‘Envy’ derives from the Latin invidia, which means ‘non sight’. In Inferno, Dante had the envious laboring under cloaks of lead, their eyes sewn shut with leaden wire. This etymology suggests that envy both arises from, and results in, a form of blindness or lack of perspective.
For envy to set in, three conditions have to be met. First, one must be confronted with a person (or persons) with a superior quality, achievement, or possession. Second, one must desire that quality for oneself, or wish that the other person lacked it. And third, one must be pained by that emotion.
In sum, envy is pain caused by the desire for the advantages of others. In Old Money, Nelson W. Aldrich Jr. describes the beginning of the pain of envy as ‘the almost frantic sense of emptiness inside oneself, as if the pump of one’s heart were sucking on air’.
In Envy, Joseph Epstein quipped that, of the deadly sins, only envy is no fun at all. Envy is mean, miserly, and petty, and arguably the most shameful of the deadly sins (the other six are lust, gluttony, greed, sloth, wrath, and pride). Our envy is hardly ever confessed, not even to ourselves. Envy is such a closely guarded secret that it can rankle to unravel it in an old friend, like discovering that your lifelong partner always had it in him or her to cheat on you.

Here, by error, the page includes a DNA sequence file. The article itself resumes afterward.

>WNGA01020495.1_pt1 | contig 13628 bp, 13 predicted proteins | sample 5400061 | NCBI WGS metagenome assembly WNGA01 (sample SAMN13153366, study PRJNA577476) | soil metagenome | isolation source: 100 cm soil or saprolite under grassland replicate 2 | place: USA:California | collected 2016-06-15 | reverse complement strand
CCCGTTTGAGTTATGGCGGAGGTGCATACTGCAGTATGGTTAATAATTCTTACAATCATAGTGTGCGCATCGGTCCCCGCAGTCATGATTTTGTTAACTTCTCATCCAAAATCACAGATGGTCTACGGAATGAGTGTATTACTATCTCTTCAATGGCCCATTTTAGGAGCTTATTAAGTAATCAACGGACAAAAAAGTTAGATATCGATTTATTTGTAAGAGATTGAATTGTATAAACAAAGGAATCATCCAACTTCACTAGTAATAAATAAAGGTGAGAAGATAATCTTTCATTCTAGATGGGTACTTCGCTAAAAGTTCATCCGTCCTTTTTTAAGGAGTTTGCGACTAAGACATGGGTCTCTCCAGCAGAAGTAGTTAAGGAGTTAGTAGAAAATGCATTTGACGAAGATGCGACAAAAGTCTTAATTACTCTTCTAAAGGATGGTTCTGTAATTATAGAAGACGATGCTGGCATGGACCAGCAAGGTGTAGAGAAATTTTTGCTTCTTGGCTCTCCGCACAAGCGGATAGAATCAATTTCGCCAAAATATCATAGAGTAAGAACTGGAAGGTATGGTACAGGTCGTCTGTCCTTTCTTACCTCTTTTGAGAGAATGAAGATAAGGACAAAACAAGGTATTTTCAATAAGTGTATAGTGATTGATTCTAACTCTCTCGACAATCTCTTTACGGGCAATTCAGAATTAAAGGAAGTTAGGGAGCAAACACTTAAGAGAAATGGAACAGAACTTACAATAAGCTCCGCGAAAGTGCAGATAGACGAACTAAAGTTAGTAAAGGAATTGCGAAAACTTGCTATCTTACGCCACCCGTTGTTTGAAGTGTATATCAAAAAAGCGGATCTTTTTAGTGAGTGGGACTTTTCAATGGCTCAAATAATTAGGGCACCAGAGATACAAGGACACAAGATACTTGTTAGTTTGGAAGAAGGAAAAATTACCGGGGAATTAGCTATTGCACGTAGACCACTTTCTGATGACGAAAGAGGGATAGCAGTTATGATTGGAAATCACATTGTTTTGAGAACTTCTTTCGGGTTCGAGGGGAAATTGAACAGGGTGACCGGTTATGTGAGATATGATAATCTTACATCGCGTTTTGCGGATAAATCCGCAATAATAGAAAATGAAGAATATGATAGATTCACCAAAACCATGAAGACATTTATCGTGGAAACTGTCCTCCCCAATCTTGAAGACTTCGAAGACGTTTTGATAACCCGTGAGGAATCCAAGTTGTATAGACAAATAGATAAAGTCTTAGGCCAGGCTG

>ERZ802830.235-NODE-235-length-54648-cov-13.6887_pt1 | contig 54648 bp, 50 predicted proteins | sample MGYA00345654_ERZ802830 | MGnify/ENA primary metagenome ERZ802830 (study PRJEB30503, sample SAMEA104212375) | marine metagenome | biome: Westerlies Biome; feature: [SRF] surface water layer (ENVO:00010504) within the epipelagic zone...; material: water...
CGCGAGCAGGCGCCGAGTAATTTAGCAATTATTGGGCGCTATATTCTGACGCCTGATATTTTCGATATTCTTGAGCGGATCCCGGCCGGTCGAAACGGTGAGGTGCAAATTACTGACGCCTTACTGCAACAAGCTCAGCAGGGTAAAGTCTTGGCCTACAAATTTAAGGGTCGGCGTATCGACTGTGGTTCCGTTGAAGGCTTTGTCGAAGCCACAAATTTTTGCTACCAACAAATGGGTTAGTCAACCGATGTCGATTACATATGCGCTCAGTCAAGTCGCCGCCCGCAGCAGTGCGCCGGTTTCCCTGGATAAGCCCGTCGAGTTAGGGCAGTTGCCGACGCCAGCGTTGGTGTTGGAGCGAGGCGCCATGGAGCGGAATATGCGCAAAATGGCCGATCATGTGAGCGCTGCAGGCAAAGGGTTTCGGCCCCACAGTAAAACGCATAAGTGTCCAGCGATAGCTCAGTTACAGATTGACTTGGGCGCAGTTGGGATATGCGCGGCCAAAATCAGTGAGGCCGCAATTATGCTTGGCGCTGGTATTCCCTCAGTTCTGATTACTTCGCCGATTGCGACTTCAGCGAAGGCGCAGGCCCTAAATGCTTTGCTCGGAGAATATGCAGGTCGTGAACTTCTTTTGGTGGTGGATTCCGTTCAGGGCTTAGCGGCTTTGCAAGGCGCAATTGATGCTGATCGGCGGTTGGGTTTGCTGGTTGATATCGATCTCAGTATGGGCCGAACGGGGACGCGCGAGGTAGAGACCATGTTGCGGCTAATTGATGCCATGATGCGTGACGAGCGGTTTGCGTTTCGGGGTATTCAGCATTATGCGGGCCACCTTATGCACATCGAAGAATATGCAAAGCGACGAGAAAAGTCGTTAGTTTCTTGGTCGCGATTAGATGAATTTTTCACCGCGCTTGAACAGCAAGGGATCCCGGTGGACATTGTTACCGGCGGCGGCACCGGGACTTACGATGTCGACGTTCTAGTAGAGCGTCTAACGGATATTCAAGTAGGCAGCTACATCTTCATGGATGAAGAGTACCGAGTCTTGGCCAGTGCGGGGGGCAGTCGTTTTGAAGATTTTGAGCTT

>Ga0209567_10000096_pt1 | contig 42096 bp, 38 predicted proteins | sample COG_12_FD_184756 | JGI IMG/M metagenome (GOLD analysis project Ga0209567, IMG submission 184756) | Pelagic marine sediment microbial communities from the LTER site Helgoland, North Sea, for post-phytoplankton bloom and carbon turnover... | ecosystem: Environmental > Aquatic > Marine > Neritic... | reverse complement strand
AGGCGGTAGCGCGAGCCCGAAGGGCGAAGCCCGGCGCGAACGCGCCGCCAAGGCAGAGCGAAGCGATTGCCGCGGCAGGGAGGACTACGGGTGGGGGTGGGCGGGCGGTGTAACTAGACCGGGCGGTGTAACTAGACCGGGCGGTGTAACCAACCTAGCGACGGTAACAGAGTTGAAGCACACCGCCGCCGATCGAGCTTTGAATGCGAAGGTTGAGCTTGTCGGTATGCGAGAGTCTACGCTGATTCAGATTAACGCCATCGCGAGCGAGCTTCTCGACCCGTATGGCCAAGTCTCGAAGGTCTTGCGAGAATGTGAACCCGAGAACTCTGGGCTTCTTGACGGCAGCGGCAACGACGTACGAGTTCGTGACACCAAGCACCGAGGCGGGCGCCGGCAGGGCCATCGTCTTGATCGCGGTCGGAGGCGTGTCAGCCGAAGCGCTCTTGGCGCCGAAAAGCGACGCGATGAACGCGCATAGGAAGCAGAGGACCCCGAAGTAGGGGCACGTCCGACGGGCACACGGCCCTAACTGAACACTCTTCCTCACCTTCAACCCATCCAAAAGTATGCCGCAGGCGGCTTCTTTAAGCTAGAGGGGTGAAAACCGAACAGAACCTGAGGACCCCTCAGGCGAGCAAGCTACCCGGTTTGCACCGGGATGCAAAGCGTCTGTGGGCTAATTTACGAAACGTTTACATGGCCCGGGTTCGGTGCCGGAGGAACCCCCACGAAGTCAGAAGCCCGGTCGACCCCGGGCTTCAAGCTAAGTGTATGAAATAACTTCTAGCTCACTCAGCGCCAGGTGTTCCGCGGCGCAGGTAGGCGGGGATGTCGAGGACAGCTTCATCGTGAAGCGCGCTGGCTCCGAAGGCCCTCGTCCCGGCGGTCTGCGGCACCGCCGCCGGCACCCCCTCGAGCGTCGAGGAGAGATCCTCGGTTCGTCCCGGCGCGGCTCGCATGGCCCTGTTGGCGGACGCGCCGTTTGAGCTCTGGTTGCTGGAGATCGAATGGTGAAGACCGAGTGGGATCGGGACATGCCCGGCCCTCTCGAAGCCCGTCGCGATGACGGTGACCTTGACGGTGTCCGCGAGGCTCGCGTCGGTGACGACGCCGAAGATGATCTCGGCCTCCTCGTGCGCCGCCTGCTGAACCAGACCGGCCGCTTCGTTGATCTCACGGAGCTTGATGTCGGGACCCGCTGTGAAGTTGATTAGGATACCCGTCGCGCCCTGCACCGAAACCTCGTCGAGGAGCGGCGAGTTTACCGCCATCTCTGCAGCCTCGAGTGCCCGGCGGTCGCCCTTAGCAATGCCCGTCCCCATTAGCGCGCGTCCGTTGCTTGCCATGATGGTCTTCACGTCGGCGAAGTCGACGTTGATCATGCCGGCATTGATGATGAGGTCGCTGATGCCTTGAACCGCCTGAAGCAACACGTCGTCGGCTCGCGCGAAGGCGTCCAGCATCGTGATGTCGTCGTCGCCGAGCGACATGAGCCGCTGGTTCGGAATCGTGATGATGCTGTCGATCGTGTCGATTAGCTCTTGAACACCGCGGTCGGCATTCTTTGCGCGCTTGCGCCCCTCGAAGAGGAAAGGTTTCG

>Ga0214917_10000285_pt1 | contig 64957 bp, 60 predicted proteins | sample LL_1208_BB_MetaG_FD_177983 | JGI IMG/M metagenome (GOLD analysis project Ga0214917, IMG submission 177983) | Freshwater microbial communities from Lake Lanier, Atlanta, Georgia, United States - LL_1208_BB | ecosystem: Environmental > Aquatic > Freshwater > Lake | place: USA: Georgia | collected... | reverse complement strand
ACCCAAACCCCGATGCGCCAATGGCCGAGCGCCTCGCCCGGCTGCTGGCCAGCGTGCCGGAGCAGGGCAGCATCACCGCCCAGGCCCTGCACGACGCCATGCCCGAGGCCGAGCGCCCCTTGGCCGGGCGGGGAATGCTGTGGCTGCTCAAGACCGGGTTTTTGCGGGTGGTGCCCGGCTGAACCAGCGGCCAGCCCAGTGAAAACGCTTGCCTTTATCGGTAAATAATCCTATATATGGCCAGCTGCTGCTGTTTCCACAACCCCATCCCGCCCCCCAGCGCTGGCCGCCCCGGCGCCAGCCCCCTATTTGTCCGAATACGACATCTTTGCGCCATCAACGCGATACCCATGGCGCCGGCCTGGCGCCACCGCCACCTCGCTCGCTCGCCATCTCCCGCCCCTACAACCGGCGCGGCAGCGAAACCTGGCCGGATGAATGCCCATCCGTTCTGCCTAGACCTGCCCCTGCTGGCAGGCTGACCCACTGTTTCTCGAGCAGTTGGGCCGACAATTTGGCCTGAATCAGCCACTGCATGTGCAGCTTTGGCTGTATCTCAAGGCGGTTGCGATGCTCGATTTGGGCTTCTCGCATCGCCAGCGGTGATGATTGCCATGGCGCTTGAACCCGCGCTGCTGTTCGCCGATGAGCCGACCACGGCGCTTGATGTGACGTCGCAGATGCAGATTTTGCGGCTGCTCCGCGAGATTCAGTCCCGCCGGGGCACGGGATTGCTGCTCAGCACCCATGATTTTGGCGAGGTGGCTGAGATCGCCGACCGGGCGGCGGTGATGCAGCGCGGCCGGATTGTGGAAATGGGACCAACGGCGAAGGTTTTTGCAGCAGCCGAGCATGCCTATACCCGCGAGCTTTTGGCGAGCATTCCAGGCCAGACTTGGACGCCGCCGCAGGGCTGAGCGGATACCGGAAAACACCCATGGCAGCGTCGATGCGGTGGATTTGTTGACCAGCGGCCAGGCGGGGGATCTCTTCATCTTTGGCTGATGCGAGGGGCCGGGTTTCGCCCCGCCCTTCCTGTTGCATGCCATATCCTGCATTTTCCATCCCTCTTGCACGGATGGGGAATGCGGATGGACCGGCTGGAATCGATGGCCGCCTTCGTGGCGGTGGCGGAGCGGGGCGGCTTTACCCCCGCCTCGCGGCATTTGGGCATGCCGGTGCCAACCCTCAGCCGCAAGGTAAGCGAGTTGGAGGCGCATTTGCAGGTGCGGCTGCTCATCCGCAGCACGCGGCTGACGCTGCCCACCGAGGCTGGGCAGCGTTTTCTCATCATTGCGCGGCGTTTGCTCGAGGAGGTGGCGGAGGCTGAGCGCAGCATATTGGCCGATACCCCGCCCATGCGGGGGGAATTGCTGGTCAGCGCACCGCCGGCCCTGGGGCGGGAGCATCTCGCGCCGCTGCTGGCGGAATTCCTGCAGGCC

Although the terms are often used interchangeably, envy is not the same as jealousy. Whereas envy is the desire for possessing, jealousy is the fear of losing. Thus, jealousy is for something that you already possess—often a person, but also reputation, beauty, virginity, and so on. Compared to envy, jealousy is a lesser sin, and so easier to confess.
Envy should also be distinguished from yearning. Whereas yearning is for the general, envy is for the particular: some particular thing that is in the possession of some particular person or people.